The Habit: Phone Obsession
Why you might do it: Don't be too hard on yourself—smartphones are purposely designed to steal your attention and keep you hooked. To be honest, we're all starting at a disadvantage. But your phone fixation may go deeper: an irrational anxiety over not being able to check texts, news, social media, the internet in general. You're petrified of missing something important or being left out. Or you've simply fallen victim to the temptation of instant and endless entertainment, information, and communication at your fingertips—and you forget to actually look up, make connections, and just be.
How to break it: Giving up your iPhone forever probably isn't an option, but there are ways to keep your screen time in check. Set rules for yourself, such as: no phone at meal times (even when you're dining solo); keep your phone far from where you sleep; do a time audit of how long you spend on certain apps; summon the willpower not to look at it the minute you feel the urge or get a notifications. If you need to, turn off notifications for the most distracting or enticing apps. Also, think of how unpleasant it feels to be with someone who would rather look at their phone than look at you, listen to you, talk to you. That's how you make others feel when you whip out your device in the middle of a coffee date.
The Habit: Nail Biting
Why you might do it: This particular compulsion is often used to derive comfort and relieve stress and anxiety.
How to break it: First, note when you bite your nails, and what circumstances trigger your nail biting, and then try to substitute another action into which you can direct that energy. Low-hanging fruit might be to keep a stress ball nearby to play with when you feel the urge. Be vigilant about keeping your nails short and well filed. You can also try painting your nails with special polish that's meant to deter nail-biters. Wear gloves (yes, really). Splurge on manicures so you not only want to avoid chewing the bitter polish, but ruining a luxurious coat of color and clean set of cuticles.
The Habit: Whining
Why you might do it: You don't feel confident that you have the power to request something or make a change. As a kid, you probably whined when you didn't get what you wanted, and it paid off―but you're not a kid anymore.
How to break it: As an adult, you're in for a rude awakening if you think complaining will get the same results. If your partner or friends say something about your whining, take note. Instead of grumbling like a teen, state what you want by making a direct (but polite) request. For example, instead of ruining an evening out by complaining that you got stuck at a table next to the kitchen, politely ask the waiter to reseat you. If you can't do anything about it—or aren't willing to do anything about it—it's not worth griping over (so don't).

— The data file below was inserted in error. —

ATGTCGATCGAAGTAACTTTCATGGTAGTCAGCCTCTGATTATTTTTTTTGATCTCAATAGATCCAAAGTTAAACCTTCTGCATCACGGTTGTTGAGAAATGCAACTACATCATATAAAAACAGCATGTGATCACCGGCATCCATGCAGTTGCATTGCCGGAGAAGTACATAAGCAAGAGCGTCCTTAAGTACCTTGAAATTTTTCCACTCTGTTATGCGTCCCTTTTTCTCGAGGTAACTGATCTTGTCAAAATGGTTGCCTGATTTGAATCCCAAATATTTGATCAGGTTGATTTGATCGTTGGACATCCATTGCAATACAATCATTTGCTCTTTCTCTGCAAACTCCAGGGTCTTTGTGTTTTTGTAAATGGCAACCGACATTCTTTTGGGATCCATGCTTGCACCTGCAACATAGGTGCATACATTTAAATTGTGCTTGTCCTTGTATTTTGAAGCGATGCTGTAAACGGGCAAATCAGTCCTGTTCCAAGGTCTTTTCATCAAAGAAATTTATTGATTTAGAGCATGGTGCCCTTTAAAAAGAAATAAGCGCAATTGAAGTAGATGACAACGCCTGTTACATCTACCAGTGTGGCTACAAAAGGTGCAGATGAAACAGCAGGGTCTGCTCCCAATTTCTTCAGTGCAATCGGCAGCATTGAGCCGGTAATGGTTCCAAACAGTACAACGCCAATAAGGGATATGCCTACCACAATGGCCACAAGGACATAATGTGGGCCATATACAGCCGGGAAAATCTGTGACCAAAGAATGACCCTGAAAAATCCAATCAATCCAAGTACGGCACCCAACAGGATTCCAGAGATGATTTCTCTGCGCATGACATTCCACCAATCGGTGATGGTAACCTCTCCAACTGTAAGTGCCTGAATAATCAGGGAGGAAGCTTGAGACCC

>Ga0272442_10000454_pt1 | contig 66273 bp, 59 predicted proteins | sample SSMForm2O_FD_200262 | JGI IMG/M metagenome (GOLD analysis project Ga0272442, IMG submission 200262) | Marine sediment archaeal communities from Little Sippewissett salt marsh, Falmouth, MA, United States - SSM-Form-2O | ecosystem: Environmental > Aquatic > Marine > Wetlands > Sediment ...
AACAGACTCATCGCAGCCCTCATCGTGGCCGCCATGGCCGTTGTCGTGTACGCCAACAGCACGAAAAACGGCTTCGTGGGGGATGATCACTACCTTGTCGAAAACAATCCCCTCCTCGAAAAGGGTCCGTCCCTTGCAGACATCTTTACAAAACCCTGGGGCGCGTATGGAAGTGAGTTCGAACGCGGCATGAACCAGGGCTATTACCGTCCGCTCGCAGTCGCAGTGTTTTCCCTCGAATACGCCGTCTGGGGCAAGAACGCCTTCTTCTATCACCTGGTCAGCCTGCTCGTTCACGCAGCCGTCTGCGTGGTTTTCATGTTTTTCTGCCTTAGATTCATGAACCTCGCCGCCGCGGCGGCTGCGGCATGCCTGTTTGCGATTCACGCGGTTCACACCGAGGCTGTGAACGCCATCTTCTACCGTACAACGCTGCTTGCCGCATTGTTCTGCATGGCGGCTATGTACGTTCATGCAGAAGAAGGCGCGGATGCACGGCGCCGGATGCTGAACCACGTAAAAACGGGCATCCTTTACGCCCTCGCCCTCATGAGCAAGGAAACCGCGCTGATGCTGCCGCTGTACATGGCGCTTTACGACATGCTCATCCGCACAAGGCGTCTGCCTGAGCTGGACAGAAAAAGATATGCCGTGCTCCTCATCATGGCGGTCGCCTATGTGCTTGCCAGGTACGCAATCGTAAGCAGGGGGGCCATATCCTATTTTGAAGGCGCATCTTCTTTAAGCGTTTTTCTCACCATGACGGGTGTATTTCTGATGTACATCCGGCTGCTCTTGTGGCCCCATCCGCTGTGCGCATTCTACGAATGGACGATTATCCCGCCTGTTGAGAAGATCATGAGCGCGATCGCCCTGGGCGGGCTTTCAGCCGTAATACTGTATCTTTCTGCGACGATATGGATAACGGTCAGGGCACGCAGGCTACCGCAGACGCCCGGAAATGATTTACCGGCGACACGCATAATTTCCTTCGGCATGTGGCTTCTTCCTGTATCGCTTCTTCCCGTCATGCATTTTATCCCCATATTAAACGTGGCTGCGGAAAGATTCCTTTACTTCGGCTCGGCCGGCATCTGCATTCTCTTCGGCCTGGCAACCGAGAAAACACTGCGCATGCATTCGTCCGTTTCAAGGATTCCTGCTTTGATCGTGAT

The Habit: Gossiping
Why you might do it: You try to take the focus off your own flaws by exposing those of others. But a person who gossips by habit doesn't truly believe they're good enough on their own. Gossiping can also feel really good in the moment—to vent about someone or something, to bond with friends or coworkers, to make yourself feel better.
How to break it: Become exceptionally attuned to what you choose to talk about. Use your conversations to share your experiences, such as discovering a new restaurant or your latest vacation. Brush up on current events, music, TV shows, or sports to give you something else to discuss besides other people. If the topic moves toward talking about other people, make an effort to say only nice things about them (or neutral, if you can't think of anything). Plus, you never know who could be in earshot of your conversation. If you're complaining about a coworker, be aware that her best friend might be the woman directly behind you on the train. Gossiping also makes you seem untrustworthy. You may even lose friends and professional contacts when people realize you're a gossip.
The Habit: Perfectionism
Why you might do it: Your parents, who were probably perfectionists, had high expectations. You define yourself by what you do and how well you do it, yet nothing seems to get done.
How to break it: Train yourself to care less. Yes, really. Deliberately do a poor job when performing a small chore―one that has no professional or personal impact, like doing the dishes or making the bed. You'll start to realize that the consequences aren't so dire. Set time limits for tasks, and use an alarm. There won't be any room in your schedule for that "one more thing" to make it perfect. Finally, just for fun, do something you actually don't excel at. Take a drawing class, even though you didn't get the family's doodling gene. Play a game of shuffleboard, despite never having played before. Don't keep score, just try to enjoy learning something new. It's kind of nice to have the pressure off when no one (especially you) is expecting you to be perfect.
Five Basic Steps to Breaking Any Bad Habit
Finally, if you have a nagging habit that isn't on this list, know that you have the full ability and agency to break it. Many of the above tricks apply to a variety of habits. Here are five fundamental steps to quashing problematic behaviors, courtesy of Cherry Pedrick, RN, coauthor of The Habit Change Workbook, a step-by-step program rooted in cognitive-behavioral techniques.
1. Know when your habit shows up. Identify habit-prone situations. Record how often and where it presents itself.
2. Know the consequences. List the advantages and disadvantages of keeping—or changing—your habit.
3. Know an alternative behavior. Develop a competing (better) response that you can employ instead of falling back on your old habit.
4. Know your goals. Make a plan with short-and long-term goals, and reward yourself when you reach them.
5. Know you're human. Don't beat yourself up if you fall back into your old ways. This is a natural part of change and can take several attempts to get into a good groove.